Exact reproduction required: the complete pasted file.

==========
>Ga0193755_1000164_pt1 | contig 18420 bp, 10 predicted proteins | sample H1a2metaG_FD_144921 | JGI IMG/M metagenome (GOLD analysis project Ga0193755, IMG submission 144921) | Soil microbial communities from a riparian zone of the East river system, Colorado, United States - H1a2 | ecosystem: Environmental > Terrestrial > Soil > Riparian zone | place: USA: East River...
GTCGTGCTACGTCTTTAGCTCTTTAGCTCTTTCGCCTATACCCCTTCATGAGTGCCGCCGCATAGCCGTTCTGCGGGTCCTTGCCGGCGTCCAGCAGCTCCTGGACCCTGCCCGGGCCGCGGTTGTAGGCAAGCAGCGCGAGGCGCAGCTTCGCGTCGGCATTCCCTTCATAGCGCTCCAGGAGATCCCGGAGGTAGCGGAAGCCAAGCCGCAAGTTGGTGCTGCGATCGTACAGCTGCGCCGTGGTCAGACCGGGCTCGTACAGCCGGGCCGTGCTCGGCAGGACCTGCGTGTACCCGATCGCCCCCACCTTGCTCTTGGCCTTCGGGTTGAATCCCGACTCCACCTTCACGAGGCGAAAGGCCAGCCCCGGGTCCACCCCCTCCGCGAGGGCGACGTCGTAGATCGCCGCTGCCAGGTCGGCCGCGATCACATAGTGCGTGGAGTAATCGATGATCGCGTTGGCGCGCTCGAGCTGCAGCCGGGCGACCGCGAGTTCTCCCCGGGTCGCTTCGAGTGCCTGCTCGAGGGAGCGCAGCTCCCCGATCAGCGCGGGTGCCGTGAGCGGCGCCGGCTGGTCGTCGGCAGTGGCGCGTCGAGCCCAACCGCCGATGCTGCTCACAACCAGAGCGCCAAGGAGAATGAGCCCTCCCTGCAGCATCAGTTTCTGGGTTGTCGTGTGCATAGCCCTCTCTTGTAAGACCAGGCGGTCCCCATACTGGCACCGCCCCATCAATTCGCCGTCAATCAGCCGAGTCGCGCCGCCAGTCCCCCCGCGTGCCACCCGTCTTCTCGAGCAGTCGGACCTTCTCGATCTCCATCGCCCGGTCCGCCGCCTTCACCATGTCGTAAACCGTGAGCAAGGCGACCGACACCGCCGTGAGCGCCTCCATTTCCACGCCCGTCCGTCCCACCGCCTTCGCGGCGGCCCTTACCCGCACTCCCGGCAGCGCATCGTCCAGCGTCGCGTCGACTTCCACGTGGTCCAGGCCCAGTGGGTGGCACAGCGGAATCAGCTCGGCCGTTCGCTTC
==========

>Ga0193755_1000164_pt1 | contig 18420 bp, 10 predicted proteins | sample H1a2metaG_FD_144921 | JGI IMG/M metagenome (GOLD analysis project Ga0193755, IMG submission 144921) | Soil microbial communities from a riparian zone of the East river system, Colorado, United States - H1a2 | ecosystem: Environmental > Terrestrial > Soil > Riparian zone | place: USA: East River...
GTCGTGCTACGTCTTTAGCTCTTTAGCTCTTTCGCCTATACCCCTTCATGAGTGCCGCCGCATAGCCGTTCTGCGGGTCCTTGCCGGCGTCCAGCAGCTCCTGGACCCTGCCCGGGCCGCGGTTGTAGGCAAGCAGCGCGAGGCGCAGCTTCGCGTCGGCATTCCCTTCATAGCGCTCCAGGAGATCCCGGAGGTAGCGGAAGCCAAGCCGCAAGTTGGTGCTGCGATCGTACAGCTGCGCCGTGGTCAGACCGGGCTCGTACAGCCGGGCCGTGCTCGGCAGGACCTGCGTGTACCCGATCGCCCCCACCTTGCTCTTGGCCTTCGGGTTGAATCCCGACTCCACCTTCACGAGGCGAAAGGCCAGCCCCGGGTCCACCCCCTCCGCGAGGGCGACGTCGTAGATCGCCGCTGCCAGGTCGGCCGCGATCACATAGTGCGTGGAGTAATCGATGATCGCGTTGGCGCGCTCGAGCTGCAGCCGGGCGACCGCGAGTTCTCCCCGGGTCGCTTCGAGTGCCTGCTCGAGGGAGCGCAGCTCCCCGATCAGCGCGGGTGCCGTGAGCGGCGCCGGCTGGTCGTCGGCAGTGGCGCGTCGAGCCCAACCGCCGATGCTGCTCACAACCAGAGCGCCAAGGAGAATGAGCCCTCCCTGCAGCATCAGTTTCTGGGTTGTCGTGTGCATAGCCCTCTCTTGTAAGACCAGGCGGTCCCCATACTGGCACCGCCCCATCAATTCGCCGTCAATCAGCCGAGTCGCGCCGCCAGTCCCCCCGCGTGCCACCCGTCTTCTCGAGCAGTCGGACCTTCTCGATCTCCATCGCCCGGTCCGCCGCCTTCACCATGTCGTAAACCGTGAGCAAGGCGACCGACACCGCCGTGAGCGCCTCCATTTCCACGCCCGTCCGTCCCACCGCCTTCGCGGCGGCCCTTACCCGCACTCCCGGCAGCGCATCGTCCAGCGTCGCGTCGACTTCCACGTGGTCCAGGCCCAGTGGGTGGCACAGCGGAATCAGCTCGGCCGTTCGCTTC